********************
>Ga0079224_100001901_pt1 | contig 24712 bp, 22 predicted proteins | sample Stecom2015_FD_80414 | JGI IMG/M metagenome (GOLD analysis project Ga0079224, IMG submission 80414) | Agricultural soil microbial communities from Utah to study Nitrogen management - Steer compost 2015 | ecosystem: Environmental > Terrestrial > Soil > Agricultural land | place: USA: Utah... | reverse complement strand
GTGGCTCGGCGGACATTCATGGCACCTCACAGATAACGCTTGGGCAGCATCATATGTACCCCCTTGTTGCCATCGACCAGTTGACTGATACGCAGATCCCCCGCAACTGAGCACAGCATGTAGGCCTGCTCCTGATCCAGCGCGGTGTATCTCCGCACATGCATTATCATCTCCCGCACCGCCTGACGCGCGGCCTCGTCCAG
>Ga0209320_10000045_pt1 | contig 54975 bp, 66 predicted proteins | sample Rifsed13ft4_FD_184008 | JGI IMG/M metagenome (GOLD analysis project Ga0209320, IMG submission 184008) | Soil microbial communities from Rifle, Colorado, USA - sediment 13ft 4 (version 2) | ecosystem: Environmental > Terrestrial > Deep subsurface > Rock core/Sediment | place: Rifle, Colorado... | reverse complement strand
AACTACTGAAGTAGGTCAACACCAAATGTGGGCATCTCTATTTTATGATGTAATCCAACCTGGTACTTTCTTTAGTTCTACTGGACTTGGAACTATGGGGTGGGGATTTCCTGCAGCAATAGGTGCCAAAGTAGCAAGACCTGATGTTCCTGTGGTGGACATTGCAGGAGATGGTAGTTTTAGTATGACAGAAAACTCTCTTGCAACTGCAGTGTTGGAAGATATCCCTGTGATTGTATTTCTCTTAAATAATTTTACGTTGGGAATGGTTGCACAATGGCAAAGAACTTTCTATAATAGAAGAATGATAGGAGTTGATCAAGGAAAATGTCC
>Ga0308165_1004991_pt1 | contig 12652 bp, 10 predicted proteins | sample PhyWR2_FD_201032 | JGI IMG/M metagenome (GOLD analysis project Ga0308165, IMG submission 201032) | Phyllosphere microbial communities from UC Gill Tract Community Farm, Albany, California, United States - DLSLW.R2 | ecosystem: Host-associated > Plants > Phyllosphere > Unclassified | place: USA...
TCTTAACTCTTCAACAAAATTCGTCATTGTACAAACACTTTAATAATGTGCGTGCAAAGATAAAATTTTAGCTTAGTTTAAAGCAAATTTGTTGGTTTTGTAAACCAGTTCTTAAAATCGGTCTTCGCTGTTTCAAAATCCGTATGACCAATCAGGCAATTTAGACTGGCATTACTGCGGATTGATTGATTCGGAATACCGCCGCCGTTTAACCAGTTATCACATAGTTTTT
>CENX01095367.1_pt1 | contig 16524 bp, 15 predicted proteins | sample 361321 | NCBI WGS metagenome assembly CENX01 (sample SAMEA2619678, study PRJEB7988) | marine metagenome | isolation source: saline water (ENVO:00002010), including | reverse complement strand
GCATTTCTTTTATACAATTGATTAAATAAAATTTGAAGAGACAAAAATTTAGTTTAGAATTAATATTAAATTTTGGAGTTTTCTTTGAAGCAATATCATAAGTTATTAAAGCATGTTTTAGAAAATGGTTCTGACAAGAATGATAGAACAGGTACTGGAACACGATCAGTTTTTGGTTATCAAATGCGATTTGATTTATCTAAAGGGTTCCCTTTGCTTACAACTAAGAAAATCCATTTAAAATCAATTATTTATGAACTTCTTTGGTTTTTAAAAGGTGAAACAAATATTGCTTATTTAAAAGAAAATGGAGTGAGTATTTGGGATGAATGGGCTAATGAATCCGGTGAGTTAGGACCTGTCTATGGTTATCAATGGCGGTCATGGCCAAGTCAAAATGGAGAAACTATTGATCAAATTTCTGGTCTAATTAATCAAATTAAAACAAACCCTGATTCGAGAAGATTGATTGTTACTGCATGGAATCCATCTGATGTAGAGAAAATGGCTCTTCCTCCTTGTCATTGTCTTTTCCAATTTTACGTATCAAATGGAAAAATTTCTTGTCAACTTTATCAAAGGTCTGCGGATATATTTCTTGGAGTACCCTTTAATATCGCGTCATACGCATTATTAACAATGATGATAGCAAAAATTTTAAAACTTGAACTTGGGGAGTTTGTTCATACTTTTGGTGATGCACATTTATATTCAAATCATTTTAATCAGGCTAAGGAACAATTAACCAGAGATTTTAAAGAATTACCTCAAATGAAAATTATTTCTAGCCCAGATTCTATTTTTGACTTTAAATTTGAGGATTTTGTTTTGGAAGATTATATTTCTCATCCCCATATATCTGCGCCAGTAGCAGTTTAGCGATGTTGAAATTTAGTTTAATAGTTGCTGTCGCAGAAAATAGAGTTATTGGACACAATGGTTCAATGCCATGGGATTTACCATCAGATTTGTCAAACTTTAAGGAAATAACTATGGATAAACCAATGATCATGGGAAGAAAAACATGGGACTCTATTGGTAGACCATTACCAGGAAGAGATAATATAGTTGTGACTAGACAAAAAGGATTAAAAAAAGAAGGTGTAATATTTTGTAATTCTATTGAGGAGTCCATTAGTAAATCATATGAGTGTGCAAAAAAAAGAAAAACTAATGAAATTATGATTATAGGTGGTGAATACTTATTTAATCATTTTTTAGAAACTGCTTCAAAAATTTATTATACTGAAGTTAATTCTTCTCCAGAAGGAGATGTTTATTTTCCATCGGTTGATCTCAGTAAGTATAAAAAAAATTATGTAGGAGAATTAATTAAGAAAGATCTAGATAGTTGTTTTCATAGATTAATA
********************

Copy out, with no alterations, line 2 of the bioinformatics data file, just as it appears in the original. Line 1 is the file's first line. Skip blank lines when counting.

GTGGCTCGGCGGACATTCATGGCACCTCACAGATAACGCTTGGGCAGCATCATATGTACCCCCTTGTTGCCATCGACCAGTTGACTGATACGCAGATCCCCCGCAACTGAGCACAGCATGTAGGCCTGCTCCTGATCCAGCGCGGTGTATCTCCGCACATGCATTATCATCTCCCGCACCGCCTGACGCGCGGCCTCGTCCAG